A Brazilian general’s comment that gay soldiers should not be allowed to command troops sparked fierce criticism today from gay rights groups and a national lawyers’ organisation that champions human rights
Sarah Jessica Parker has given away her tickets to the Sex and the City 2 premier in a bid to raise money for equal LGBT rights.
Kenya police on Friday arrested five suspected homosexuals in a coastal resort town after hundreds of residents protested over a planned gay wedding, a local official said.
Seeking to overcome a broadcast blackout imposed by the US Supreme Court, a pair of Los Angeles filmmakers have undertaken the task of faithfully recreating the federal trial on California’s same-sex marriage ban for the internet – all 60-plus hours of it; every “um,” “yes, your honour” and “objection!”
Three members of the Air Force have asked to be discharged because they are gay, moving quickly to get out of the military under the ban on openly gay service before its expected repeal later this year.
Pentagon officials said the other military services have not seen any similar effort this year under the so-called don't ask, don't tell law that prohibits gays from serving openly. Defense Secretary Robert Gates has said there are no roadblocks to ending the 17-year-old ban, but it probably won't happen until mid-summer. Gates leaves office this week.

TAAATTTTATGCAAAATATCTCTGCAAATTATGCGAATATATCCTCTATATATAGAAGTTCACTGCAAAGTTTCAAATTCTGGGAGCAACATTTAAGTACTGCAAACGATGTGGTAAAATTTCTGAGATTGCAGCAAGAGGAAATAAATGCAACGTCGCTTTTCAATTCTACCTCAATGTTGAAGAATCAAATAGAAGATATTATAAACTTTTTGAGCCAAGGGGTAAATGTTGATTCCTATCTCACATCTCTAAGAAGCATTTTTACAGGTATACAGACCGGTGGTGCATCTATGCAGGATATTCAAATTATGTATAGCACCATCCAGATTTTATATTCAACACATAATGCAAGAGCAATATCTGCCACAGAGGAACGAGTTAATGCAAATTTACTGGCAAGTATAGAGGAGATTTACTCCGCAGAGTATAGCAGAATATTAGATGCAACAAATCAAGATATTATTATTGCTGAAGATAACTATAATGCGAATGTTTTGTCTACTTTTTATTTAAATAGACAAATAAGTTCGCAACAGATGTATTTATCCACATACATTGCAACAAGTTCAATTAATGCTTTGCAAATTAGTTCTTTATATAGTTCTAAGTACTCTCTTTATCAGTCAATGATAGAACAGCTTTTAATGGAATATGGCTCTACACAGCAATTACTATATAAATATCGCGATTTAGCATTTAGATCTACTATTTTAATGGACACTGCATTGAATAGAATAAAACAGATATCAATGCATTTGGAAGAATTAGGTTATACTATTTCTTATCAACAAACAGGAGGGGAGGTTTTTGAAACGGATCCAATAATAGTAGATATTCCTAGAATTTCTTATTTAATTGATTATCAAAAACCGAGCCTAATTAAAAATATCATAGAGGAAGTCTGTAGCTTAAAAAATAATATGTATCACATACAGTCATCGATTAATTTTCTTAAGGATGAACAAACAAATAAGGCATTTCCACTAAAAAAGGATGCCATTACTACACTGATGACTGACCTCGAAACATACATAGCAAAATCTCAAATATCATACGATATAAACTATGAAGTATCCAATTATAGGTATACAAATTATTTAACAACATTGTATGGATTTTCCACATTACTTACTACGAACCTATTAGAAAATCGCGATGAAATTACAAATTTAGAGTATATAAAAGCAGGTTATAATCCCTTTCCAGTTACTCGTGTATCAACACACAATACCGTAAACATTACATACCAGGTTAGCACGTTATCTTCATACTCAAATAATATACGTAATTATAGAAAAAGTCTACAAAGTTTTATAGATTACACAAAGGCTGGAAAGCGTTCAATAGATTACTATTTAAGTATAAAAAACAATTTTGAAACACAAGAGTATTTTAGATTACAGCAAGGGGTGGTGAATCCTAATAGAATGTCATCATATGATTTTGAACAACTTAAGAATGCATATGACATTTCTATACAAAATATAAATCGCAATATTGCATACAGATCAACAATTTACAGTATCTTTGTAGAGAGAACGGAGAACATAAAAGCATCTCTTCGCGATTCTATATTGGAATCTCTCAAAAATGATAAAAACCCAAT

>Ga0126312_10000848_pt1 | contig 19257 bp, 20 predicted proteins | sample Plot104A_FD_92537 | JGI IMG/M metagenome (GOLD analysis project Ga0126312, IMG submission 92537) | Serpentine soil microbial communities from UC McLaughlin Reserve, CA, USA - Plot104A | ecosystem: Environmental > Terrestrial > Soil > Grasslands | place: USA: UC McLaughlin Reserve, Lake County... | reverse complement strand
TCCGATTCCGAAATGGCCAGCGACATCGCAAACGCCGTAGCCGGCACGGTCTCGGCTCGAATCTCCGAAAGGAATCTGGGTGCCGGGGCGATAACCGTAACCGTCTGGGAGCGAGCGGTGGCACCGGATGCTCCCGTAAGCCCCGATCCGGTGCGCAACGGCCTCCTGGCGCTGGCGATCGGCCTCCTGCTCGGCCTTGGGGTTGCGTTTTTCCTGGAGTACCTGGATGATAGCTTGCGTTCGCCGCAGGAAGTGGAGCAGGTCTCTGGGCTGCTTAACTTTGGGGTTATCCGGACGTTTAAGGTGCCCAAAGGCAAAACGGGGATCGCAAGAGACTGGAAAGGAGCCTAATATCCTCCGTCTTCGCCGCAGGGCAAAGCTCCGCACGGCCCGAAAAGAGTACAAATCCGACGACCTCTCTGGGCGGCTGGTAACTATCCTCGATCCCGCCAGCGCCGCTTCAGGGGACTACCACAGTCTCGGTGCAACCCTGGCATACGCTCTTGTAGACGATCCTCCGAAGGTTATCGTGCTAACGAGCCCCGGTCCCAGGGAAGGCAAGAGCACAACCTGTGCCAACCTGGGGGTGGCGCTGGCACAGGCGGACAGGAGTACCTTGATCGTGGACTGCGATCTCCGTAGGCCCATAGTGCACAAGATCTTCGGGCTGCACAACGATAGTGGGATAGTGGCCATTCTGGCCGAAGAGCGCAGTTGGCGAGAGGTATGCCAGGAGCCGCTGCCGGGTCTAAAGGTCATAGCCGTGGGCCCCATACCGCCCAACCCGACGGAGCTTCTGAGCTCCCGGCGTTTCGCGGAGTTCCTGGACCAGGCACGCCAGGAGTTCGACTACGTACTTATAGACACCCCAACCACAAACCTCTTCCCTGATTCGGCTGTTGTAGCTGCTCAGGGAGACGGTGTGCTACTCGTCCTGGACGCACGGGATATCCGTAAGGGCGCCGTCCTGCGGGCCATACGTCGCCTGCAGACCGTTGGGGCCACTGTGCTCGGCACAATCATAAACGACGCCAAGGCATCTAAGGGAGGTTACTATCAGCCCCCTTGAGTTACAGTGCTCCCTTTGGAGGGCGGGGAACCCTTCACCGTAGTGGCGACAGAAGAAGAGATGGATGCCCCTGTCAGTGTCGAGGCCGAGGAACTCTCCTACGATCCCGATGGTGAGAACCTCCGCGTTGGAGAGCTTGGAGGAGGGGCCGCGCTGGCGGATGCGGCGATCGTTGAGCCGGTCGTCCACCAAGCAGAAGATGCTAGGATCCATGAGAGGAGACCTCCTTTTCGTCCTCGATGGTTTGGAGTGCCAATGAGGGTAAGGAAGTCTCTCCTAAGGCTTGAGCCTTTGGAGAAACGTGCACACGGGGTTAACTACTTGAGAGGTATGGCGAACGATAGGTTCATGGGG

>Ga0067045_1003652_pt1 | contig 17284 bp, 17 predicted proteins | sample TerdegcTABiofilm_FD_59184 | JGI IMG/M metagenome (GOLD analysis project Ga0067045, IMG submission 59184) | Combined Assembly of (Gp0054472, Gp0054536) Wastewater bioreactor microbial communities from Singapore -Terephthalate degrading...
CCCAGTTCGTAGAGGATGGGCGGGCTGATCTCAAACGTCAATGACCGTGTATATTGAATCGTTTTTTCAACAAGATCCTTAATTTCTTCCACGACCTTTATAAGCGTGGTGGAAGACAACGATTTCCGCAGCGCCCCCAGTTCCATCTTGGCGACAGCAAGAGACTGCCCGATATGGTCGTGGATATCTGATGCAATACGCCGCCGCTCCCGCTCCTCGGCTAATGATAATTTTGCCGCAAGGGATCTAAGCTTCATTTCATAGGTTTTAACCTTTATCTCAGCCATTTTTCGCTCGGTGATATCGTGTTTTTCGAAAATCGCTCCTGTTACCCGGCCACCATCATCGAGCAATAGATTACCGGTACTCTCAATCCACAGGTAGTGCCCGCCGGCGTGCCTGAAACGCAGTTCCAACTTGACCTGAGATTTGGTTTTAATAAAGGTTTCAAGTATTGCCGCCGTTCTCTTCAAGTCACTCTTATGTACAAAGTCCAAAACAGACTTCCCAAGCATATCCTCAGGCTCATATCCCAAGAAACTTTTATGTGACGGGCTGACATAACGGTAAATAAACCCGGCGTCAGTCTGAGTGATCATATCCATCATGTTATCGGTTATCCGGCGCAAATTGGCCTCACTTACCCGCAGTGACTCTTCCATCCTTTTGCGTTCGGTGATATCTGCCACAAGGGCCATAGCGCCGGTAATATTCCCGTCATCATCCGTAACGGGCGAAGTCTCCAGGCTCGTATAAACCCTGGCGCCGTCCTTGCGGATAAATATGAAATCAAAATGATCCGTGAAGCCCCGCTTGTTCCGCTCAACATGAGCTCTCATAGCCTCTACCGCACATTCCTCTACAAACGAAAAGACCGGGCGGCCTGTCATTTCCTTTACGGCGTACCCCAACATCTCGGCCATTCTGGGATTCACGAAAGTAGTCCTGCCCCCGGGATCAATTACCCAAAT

According to the Air Force, during the past month two female staff sergeants and a male 2nd lieutenant made statements identifying themselves as gay and asked to be separated quickly from the service. Only one other person, an airman 1st class, has been discharged under the law since last October.
Air Force Secretary Michael Donley approved the discharges of the two women, and accepted the resignation of the airman who requested separation from the service. Gates issued an order last October that said no one could be discharged under the gay ban unless it was approved by the secretary of the military service involved.
The armed services are wrapping up their training of the force on the new law, passed last December that allows gays to serve openly. Before the law can go into effect, defense leaders have to certify that it will have no adverse impact on the military. So far, military leaders say they have seen no widespread resistance to the policy change.
In a survey of the troops last year, two-thirds predicted little impact on the force's ability to fight. But the greatest complaints about the change came from combat troops, including many in the Marine Corps and Army.
Gates has met with the military and civilian leaders of the services and has started to prepare for certification. But the final action will be left to the next defense secretary, Leon Panetta, who will be sworn in on Friday. The repeal would take effect 60 days after certification.
In a statement issued Monday, Alexander Nicholson, executive director of Servicemembers United, said it is shocking to see incidents of people "trying to force the Pentagon to let them out of the service obligation" because the law is still on the books.
Servicemembers United is the nation's largest organization of gay and lesbian troops and veterans.
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